In my quest toward fully remote imaging, I needed a flat panel solution that would work with SGP. There is no ASCOM standard for flat panels, so the only flat panel that SGP can control at present is the Alnitak series from Optec. For my Edge 14, I would need the FlatMan XL, which is $1300. I don't mind spending good money on good equipment, but that seems excessive to me, when DIY approach would seem to be possible at a fraction of the cost. So, I decided to try a more grass-roots approach. I found a light panel that will fully illuminate the 14" scope here:
It has very even illumination and adjustable brightness. I mounted it on the wall of the observatory, and set the park position of the scope such that it points directly at the panel:
I have tested it by manually adjusting the brightness and aside from being too reflective, it works very well. During testing, I put some t-shirt material over the scope to mitigate the reflections, but that obviously is not a solution for remote flat collection. To permanently eliminate reflections, I frosted the face of the panel with some 220 grit sandpaper and a random orbit sander:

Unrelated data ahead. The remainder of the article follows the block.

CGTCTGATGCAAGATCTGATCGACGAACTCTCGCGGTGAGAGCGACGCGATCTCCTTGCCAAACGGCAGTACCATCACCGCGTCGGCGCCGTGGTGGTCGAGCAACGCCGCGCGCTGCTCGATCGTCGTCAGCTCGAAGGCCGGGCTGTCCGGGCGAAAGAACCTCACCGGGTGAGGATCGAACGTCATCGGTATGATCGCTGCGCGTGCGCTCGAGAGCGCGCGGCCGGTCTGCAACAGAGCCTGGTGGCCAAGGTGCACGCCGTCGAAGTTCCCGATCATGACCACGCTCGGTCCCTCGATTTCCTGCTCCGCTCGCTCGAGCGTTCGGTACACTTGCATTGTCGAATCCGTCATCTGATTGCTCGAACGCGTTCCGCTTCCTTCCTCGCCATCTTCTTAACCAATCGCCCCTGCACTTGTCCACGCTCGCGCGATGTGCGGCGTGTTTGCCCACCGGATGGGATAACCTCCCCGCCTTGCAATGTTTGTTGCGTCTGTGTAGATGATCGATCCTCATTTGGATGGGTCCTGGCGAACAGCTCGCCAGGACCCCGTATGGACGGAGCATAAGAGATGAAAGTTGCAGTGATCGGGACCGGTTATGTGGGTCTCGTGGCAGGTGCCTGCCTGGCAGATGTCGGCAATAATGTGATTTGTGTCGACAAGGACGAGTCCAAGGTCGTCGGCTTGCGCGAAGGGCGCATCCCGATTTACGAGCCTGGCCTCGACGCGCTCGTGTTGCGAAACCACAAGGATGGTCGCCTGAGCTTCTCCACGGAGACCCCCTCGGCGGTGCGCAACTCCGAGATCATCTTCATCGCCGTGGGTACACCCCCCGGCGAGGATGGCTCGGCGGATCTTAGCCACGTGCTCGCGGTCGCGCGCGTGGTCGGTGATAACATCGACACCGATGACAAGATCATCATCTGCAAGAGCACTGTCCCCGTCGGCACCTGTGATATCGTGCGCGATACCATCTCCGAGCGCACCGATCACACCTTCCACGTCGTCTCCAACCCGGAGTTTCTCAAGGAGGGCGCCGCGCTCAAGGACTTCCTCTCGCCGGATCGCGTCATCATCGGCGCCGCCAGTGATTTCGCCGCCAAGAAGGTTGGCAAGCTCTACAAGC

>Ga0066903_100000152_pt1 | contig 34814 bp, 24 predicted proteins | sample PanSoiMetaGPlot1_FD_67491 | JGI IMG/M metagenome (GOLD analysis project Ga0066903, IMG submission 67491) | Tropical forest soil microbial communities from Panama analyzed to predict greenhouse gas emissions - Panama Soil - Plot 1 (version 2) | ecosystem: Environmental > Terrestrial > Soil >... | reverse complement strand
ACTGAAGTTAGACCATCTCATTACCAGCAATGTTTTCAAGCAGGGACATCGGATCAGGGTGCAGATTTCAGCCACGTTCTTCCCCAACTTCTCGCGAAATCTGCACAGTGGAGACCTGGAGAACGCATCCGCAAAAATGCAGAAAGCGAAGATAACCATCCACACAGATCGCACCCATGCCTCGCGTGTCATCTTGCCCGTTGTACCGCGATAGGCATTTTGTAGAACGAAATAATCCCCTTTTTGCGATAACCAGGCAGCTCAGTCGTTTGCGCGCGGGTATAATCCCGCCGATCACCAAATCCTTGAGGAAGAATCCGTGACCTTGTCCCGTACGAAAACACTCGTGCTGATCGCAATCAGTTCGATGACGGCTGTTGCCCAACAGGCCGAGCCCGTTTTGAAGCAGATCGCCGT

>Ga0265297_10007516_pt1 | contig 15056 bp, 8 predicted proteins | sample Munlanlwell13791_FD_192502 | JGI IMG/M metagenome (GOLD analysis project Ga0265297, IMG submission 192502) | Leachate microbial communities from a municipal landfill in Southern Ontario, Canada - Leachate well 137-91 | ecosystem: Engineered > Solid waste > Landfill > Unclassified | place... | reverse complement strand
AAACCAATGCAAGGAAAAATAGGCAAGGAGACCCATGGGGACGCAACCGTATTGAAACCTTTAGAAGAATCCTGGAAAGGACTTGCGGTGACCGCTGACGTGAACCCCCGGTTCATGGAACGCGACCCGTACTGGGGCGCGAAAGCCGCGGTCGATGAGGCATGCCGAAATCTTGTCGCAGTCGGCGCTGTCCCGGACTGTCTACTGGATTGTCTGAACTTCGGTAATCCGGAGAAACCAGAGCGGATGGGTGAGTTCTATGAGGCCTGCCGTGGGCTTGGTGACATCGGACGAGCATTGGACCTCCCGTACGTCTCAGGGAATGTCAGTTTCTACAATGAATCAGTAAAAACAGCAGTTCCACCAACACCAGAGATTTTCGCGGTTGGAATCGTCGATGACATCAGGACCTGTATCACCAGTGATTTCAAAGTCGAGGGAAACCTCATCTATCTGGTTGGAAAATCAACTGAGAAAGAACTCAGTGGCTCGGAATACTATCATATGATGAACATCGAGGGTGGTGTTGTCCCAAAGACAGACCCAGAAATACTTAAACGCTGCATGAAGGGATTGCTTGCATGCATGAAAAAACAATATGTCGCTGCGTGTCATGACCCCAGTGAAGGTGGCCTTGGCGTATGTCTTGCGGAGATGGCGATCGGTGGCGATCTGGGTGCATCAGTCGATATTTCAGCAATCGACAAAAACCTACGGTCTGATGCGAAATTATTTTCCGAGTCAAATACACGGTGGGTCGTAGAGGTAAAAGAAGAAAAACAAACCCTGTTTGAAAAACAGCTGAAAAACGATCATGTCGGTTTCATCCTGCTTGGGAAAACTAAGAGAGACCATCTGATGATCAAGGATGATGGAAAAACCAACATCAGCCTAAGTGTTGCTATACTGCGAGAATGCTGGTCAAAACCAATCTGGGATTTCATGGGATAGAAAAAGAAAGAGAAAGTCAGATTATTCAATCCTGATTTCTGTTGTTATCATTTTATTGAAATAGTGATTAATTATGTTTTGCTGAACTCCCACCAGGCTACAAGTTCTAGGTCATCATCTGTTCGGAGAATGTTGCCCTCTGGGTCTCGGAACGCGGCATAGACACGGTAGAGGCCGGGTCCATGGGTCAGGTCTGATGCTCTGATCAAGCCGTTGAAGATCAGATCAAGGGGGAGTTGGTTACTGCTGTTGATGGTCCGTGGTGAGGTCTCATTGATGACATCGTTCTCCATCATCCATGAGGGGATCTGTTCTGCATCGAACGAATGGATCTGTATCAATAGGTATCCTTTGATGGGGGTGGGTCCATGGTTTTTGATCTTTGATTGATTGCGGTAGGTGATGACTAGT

Of course, I still have the problem with controlling the panel remotely. I found some Arduino code written by one of the SGP developers here:
It takes the Alnitak flat panel command set and parses them into PWM output on one of the PWM pins on the Arduino. To make this work, I first needed to bypass the control circuitry in the flat panel (no pics of this). I simply cut the + and - wires coming from the 12V input jack leading to the circuit board in the panel, and cut the + and - output wires from the control circuit and then soldered them together. This passes full power to the LEDs, such that their brightness can be controlled by modulating the 12V input with PWM. All that was left was to build the Arduino control box. It couldn't be simpler. It consists of an Arduino Uno ($5) and a simple NPN transistor ($1) in a project box ($3):
The only thing I had to do the the Arduino code was modify it to tell in which PWM pin I was using on the Arduino. No additional Arduino libraries are needed, and it fired up perfectly the first time. The Arduino connects by USB to the observatory computer, accepts serial commands using the Alnitak command set, and then modulated the 12V input for PWM output to the flat panel. I now have 256 completely repeatable brightness settings that are software controllable. It works brilliantly. Now SGP can perform fully automated flats whenever I want it to by parking the scope, turning on the panel, collecting flats at the precisely determined correct brightness and then turning everything off.
Works great and at about 1/10 the price of the FlatMan XL, it is a great bargain.